Perhaps the message that success was to be defined by the balance of a bank account and graphic design was merely a ‘way to sell socks’, or makeup as the case may be, is all that permeated the membrane of the collective consciousness at the time.
What do you think? Did this advertisement already cross the line? Is it just a harmless ad that has no social significance at all? Is there such a thing?
This quote, found here, really says it all about the beginnings of advertisements.Cyrus H. K. Curtis, a conservative Republican entered magazine publishing with the goal of creating a rewarding vehicle for national advertising rather than with any journalistic convictions. He was to become the country’s most successful periodical publisher, with the Ladies’ Home Journal and, later, The Saturday Evening Post. Curtis asked a group of national advertisers: “Do you know why we publish the Ladies’ Home Journal? The editor thinks it is for the benefit of American women. That is an illusion, but a very proper one for him to have. But I will tell you, the real reason, the publisher’s reason, is to give you people who manufacture things that American women want and buy a chance to tell them about your products.”
It is from here, the 1800’s that we will begin to explore the women in advertising. Our first ad is for laundry soap:
It presents women in a good light, in my opinion. The colors are happy and soothing, the companionship of another is there, really a ‘feel good if you buy this soap’ effective and respectful ad.
The world at the time was not fraught with divorces and broken homes, instead the family was a critical component of the community and well revered. The man was typically the head of the household and the women stayed home to handle the domestic side of it. I believe it was a great arrangement.
I also think there are subtle clues imbedded in our visual language or advertisements, that leave a vivid trail denoting the breakdown of our society that we experience today. This is the quest I have embraced with this blog. I am looking for evidence of a choice that was made somewhere down the line in the collective consciousness of our culture to throw away the family values and lose respect for women along the way.
This one is serious, important for all of humanity. Women begin as Girls…
GUEST POST BY CONGRESSWOMAN BETTY McCOLLUM
Nearly a year ago, Congresswoman Betty McCollum, D-MN, traveled to Bangladesh to evaluate U.S.-funded initiatives that impact the health, education and economic security of women and girls, especially efforts to prevent child marriage. She also co-sponsored House Resolution 6087, the International Protecting Girls by Preventing Child Marriage Act, designed to protect the rights of girls in developing countries. Companion legislation has already passed in the Senate, and McCollum’s bill was referred to the House Committee on Foreign Affairs.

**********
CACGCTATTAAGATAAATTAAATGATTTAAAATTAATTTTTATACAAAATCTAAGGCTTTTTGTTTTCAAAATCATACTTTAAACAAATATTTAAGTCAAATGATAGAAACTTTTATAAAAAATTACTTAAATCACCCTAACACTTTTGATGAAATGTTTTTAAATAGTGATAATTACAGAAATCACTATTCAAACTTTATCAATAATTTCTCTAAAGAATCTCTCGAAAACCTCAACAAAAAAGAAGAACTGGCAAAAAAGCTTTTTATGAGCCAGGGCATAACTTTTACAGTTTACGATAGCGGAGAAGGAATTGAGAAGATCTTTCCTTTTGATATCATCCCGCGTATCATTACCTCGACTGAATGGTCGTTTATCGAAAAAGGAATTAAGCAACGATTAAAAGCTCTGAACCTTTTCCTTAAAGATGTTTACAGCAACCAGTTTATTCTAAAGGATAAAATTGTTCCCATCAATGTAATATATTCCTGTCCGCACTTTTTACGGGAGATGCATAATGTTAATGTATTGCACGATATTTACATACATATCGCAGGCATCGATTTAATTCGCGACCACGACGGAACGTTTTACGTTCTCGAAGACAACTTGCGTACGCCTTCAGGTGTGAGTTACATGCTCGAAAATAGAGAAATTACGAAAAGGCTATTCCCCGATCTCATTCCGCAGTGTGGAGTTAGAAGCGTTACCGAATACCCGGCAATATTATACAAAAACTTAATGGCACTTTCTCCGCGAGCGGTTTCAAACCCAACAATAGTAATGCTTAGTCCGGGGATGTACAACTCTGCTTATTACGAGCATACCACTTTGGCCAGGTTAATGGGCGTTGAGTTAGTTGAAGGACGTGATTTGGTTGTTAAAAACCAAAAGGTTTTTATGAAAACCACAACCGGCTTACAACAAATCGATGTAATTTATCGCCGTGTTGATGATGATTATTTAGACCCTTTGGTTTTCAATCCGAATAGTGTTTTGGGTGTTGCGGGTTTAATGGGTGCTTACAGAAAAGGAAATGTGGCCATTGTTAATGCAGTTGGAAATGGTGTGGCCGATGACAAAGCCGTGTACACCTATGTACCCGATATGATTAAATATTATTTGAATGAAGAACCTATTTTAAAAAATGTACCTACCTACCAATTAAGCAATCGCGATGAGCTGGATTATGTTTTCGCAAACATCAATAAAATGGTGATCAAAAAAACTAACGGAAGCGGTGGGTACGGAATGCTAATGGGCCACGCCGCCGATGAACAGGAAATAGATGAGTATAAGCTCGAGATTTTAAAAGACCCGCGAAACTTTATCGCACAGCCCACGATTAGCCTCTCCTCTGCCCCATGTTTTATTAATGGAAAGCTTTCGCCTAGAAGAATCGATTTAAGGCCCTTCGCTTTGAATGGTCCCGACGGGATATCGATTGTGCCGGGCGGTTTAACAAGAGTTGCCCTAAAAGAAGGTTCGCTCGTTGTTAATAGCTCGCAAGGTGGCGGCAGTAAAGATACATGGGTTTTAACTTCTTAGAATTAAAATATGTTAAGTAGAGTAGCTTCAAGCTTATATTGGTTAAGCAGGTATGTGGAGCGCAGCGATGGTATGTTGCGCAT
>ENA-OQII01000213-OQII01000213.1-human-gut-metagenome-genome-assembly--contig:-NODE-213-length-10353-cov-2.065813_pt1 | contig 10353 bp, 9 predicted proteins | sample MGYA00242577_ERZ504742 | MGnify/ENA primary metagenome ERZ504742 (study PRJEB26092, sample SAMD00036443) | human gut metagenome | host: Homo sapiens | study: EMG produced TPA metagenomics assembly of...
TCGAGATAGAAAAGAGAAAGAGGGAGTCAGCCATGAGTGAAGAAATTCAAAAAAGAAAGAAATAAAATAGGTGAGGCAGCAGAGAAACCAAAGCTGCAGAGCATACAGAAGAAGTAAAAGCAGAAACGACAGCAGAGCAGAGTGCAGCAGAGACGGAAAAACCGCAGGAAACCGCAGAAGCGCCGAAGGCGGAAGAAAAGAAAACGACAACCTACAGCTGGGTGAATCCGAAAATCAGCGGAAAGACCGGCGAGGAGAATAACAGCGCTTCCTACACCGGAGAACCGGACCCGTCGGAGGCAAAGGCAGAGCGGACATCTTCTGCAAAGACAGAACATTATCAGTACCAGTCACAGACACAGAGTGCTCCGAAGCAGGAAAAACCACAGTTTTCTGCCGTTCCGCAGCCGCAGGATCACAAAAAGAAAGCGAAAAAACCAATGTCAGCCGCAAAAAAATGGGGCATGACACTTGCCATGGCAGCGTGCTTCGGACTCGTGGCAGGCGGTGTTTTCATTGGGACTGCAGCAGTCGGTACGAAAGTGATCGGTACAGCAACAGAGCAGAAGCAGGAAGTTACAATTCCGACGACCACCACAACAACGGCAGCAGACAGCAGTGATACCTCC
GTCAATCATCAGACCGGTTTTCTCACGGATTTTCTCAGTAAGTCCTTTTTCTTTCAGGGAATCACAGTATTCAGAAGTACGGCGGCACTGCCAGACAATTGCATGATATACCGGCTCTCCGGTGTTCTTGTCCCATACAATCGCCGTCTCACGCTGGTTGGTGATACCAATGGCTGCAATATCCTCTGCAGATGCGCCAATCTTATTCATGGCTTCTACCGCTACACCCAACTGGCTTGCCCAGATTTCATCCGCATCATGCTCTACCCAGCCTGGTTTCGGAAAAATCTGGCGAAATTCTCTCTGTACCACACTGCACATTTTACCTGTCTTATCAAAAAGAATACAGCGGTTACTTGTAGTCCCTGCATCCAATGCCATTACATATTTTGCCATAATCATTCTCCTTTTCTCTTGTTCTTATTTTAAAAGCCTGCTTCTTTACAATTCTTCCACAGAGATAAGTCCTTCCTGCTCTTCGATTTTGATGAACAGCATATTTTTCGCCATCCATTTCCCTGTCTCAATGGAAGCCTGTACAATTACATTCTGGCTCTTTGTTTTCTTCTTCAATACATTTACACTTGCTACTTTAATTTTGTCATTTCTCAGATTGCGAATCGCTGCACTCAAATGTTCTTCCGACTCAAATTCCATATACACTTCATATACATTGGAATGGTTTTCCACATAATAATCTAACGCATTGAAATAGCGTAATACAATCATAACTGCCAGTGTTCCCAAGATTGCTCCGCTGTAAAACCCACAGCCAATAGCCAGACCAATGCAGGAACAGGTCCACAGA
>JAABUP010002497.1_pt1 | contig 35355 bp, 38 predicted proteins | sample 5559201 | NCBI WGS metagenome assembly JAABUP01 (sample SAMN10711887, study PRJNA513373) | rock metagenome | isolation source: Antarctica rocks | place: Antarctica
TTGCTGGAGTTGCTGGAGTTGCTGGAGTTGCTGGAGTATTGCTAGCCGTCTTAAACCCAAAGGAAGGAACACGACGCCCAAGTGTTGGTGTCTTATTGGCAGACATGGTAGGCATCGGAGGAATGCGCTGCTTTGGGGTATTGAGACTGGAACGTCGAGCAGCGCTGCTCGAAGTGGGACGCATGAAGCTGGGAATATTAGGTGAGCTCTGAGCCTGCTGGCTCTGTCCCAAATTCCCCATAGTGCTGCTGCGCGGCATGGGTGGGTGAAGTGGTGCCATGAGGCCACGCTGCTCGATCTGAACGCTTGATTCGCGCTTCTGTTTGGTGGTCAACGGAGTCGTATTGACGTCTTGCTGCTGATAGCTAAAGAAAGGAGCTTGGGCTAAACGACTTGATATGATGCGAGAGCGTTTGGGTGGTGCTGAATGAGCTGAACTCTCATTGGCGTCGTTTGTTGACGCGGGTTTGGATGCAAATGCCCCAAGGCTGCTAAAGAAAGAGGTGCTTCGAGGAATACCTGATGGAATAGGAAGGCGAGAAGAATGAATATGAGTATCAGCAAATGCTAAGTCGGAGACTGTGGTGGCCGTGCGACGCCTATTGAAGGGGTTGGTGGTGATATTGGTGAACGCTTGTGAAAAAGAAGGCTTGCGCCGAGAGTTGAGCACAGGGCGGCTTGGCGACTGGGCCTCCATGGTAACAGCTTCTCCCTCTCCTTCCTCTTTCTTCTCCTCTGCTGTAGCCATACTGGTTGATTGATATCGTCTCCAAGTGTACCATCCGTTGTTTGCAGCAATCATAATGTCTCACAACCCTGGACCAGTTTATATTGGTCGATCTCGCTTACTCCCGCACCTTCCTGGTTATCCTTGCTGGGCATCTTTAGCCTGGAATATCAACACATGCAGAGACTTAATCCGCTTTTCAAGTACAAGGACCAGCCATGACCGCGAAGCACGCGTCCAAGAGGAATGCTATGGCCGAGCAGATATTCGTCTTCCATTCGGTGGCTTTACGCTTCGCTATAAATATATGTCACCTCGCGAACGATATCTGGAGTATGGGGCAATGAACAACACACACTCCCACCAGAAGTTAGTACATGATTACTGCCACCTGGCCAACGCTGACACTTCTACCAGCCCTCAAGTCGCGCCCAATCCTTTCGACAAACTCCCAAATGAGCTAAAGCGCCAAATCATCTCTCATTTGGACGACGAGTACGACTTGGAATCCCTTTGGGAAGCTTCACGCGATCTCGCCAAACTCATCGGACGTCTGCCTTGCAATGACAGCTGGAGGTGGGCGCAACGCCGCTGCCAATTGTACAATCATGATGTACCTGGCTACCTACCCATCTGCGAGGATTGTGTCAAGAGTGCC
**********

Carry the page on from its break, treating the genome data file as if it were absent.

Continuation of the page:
On October 11 the world did something remarkable. Together, we celebrated International Day of the Girl Child – a day to recognize not only the basic human rights of young women but address the unique political, social and economic barriers faced by millions of girls around the world. We know that when girls are valued, families, communities and nations thrive.
As a Member of Congress, I have been fortunate to visit…
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I think Women in Comic Books would be another great research project!
Everyone loves superheroes. But not everyone considers what it’s like to be a member of the supporting cast of a comic book series. However, if we’re honest most of us are the kind of people who qualify more as supporting cast than main characters. So this week, I offer to you my suggestions for things to keep in mind should you ever find yourself trapped as a minor character in a comic book:
1. Never date a superhero. It can never end well, and will most likely result in emotionally traumatizing events.
a. Yes, even if you have superpowers, too.
2. Never date a supervillian. For all their charisma, power and (inevitably) good looks, there’s far too much narcissism required to go into that field of work to be good for a relationship.
a. Reforming them through the Power of Love is right out.
3. Look into the sidekick business…